As gum disease progresses, various complications might arise. If gum disease advances to periodontitis, you might develop receding gums. In such a case, the root of your tooth becomes uncovered by the shrinking. Deep pockets might also develop around your teeth within these diseased gums that often trap food, debris, and plaque.
As periodontitis develops, you might lose gum tissue or bone around the affected teeth. Finally, your teeth may become loose or fall out. These changes might develop either very slowly or very rapidly. Loose teeth may affect either a few teeth or your entire mouth.
If oral hygiene is never performed or your mouth becomes immune to gum problems, acute problems can arise. This is a painful condition where your infected gums swell, ulcerate, and slough off dead tissue.
Remember, it is possible to have periodontitis or gingivitis and not notice any signs or symptoms. Hence regular visits to your dentist become vital in determining your risk level. Your dentist is the primary care provider of the mouth and can provide all the facts and information necessary in diagnosing the disease and taking steps in treating gum disease.
How is Gum Disease Diagnosed?
The following methods are beneficial in the diagnosis of gum disease, especially during your routine checkups:
1 Measuring the gums: Your dentist or dental hygienist will use a periodontal probe to measure the depths of the pockets around all your teeth at the dental clinic. This should be done once every calendar year. Your healthy gums will have pockets measuring 1 mm-3 mm deep. Any deeper pockets mean more severe gum disease.
2 Taking X-rays: Dental X-rays, particularly bitewing X-rays, will help your dentist see the underlying bone level and whether any bone has been lost to periodontal disease. Bitewing X-rays show details of your upper and lower teeth and are very helpful for dentists.
3 Help examining sensitive teeth: If you notice that any of your teeth has become sensitive around your gum line it might indicate receding gums.
4 Check for loose teeth: With gum disease, your teeth might become loose due to bone loss or an incorrect bite.
5 Examining the gums: Your dentist will look for red, swollen, or bleeding gums.
How is Gum Disease Treated?
The main goal of treatment is generally to control the gum infection. The type of treatment will vary from person to person, depending on the extent of your gum disease. Any treatment requires that you keep up good daily care at home.
Your dentist might also suggest changing certain behaviors – like quit smoking, as a way to improve your treatment results. If you cut back on smoking and manage your diabetes, it would help to heal gum disease better. You must strictly practice proper oral hygiene to treat gingivitis. Other treatments include:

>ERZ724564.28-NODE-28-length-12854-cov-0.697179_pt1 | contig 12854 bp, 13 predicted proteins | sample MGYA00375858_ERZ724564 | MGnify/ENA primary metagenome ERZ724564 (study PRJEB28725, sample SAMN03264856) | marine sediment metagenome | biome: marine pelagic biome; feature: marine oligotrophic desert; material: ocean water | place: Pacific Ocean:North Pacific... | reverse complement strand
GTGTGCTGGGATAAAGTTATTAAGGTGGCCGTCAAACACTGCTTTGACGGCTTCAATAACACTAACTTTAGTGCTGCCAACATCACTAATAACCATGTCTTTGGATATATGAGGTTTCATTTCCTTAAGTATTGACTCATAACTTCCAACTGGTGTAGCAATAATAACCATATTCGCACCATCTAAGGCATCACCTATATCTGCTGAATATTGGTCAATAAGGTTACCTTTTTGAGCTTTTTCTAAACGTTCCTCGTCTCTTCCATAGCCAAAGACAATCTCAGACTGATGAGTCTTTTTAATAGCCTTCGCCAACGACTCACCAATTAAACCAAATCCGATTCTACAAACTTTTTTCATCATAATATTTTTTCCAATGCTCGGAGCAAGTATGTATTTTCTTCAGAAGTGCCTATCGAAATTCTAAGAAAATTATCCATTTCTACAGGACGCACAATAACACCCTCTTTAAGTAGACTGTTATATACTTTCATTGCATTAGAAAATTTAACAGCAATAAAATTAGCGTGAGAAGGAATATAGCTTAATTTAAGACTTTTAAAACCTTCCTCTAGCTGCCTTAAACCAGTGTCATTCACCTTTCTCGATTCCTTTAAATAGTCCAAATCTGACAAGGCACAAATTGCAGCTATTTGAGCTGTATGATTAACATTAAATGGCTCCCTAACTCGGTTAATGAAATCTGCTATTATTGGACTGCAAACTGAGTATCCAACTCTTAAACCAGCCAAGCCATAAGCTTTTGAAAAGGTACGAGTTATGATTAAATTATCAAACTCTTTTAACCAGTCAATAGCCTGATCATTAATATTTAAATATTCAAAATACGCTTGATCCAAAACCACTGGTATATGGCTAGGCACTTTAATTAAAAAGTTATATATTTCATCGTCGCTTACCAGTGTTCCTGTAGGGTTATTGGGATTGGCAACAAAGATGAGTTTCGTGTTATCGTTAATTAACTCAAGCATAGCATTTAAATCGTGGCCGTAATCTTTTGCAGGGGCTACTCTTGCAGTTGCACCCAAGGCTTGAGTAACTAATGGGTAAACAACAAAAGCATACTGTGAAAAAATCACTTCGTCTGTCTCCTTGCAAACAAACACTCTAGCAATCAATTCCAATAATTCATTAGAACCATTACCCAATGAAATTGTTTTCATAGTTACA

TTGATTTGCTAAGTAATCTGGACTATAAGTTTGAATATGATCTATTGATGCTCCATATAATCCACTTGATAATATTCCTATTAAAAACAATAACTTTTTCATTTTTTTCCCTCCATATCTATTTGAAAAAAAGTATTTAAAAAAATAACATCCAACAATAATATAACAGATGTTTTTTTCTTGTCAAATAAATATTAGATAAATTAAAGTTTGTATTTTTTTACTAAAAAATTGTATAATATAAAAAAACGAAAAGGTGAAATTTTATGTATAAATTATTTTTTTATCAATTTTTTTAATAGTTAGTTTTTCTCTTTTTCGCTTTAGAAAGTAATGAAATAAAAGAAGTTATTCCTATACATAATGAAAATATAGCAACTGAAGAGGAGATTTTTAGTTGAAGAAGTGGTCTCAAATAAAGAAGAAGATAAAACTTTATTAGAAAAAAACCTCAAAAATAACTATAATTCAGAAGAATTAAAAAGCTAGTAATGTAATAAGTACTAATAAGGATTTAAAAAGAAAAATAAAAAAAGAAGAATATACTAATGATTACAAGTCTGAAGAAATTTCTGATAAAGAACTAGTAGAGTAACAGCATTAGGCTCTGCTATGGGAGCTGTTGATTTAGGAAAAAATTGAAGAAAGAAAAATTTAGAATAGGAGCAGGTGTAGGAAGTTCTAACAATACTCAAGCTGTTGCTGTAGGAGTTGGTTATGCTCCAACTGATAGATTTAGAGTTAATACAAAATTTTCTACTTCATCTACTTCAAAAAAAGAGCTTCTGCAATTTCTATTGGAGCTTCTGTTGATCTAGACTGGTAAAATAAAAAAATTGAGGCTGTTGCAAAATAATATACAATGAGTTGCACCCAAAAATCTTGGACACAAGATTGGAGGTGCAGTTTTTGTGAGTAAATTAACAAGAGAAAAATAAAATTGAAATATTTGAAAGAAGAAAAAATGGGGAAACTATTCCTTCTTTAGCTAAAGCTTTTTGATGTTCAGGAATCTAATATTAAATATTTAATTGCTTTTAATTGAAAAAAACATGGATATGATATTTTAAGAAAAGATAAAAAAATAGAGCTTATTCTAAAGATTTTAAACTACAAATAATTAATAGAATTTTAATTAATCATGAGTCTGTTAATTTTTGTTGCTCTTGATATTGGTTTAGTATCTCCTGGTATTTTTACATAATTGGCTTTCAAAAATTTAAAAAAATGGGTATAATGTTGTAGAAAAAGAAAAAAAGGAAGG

- deep cleaning your teeth
- antibiotic medications
1 Cleaning teeth
Today there are several techniques that you can use to deep clean your teeth without going for surgery. They all remove plaque and tartar to help prevent gum irritation:
- Scaling will remove tartar from both above and below the gum line.
- Root planing will smooth rough spots and remove plaque and tartar from your root surface.
- Lasers can also be used to remove tartar with less pain and bleeding than scaling and root planing.
There is a number of medications that can treat gum disease:
- Antiseptic mouthwash contains the substance chlorhexidine, used to disinfect the mouth.
- Insertion of antibiotic microspheres made with minocycline in the pockets post scaling and planing takes place.
- Your dentist might prescribe oral antibiotics to treat persistent areas of gum inflammation.
- Some antibiotics can help keep enzymes from causing tooth damage.
Flap surgery is a dental procedure where your gums are lifted back while plaque and tartar are removed from deep pockets. Meaning your dentist might open and clean badly diseased gum pockets. Your dentist will suture the gums in place to fit snugly around the affected tooth. You dentist will opt for this procedure if you have advanced cases of periodontitis.
Tissue and bone grafts are also commonly used when your teeth and jaw are badly damaged to heal.
Gingival grafting is another option if your gum tissues are too diseased to sew back together. Your dentist will remove healthy gum tissue from other parts of the mouth and stitch them into place. The graft typically replaces your diseased tissue and helps to anchor the teeth tightly, giving them an improved appearance.
You may have gum disease and have no warning signs. That is the primary reason why regular dental checkups and examinations are very important.
Gum disease treatment methods depend upon the type of disease and how far your condition has progressed. It is essential to take good dental care at home to help keep periodontal disease from becoming more severe or recurring.
Remember, you do not have to lose teeth when you have gum disease. Try to brush your teeth twice a day, clean between your teeth, eat a balanced diet, and schedule periodical dental visits for a lifetime of healthy smiles.